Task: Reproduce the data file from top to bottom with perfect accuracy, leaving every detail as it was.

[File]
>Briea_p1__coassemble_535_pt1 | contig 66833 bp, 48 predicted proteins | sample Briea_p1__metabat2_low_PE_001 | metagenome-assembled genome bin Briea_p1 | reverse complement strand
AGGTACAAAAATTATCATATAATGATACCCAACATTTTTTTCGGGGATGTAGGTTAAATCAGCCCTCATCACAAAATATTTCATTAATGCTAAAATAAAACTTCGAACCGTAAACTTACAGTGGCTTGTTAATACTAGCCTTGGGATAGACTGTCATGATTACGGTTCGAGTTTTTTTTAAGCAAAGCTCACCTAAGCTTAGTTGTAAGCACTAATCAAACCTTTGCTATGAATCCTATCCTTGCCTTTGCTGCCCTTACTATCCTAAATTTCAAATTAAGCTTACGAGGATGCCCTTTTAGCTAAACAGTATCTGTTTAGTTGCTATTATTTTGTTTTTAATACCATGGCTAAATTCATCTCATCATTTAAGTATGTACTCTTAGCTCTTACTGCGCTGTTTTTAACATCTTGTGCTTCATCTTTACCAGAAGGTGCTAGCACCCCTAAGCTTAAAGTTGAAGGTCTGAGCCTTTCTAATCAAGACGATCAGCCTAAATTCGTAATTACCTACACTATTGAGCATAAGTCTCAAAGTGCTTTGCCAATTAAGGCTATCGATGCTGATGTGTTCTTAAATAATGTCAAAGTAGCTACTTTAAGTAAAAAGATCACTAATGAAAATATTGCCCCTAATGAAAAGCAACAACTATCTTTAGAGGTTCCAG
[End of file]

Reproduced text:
>Briea_p1__coassemble_535_pt1 | contig 66833 bp, 48 predicted proteins | sample Briea_p1__metabat2_low_PE_001 | metagenome-assembled genome bin Briea_p1 | reverse complement strand
AGGTACAAAAATTATCATATAATGATACCCAACATTTTTTTCGGGGATGTAGGTTAAATCAGCCCTCATCACAAAATATTTCATTAATGCTAAAATAAAACTTCGAACCGTAAACTTACAGTGGCTTGTTAATACTAGCCTTGGGATAGACTGTCATGATTACGGTTCGAGTTTTTTTTAAGCAAAGCTCACCTAAGCTTAGTTGTAAGCACTAATCAAACCTTTGCTATGAATCCTATCCTTGCCTTTGCTGCCCTTACTATCCTAAATTTCAAATTAAGCTTACGAGGATGCCCTTTTAGCTAAACAGTATCTGTTTAGTTGCTATTATTTTGTTTTTAATACCATGGCTAAATTCATCTCATCATTTAAGTATGTACTCTTAGCTCTTACTGCGCTGTTTTTAACATCTTGTGCTTCATCTTTACCAGAAGGTGCTAGCACCCCTAAGCTTAAAGTTGAAGGTCTGAGCCTTTCTAATCAAGACGATCAGCCTAAATTCGTAATTACCTACACTATTGAGCATAAGTCTCAAAGTGCTTTGCCAATTAAGGCTATCGATGCTGATGTGTTCTTAAATAATGTCAAAGTAGCTACTTTAAGTAAAAAGATCACTAATGAAAATATTGCCCCTAATGAAAAGCAACAACTATCTTTAGAGGTTCCAG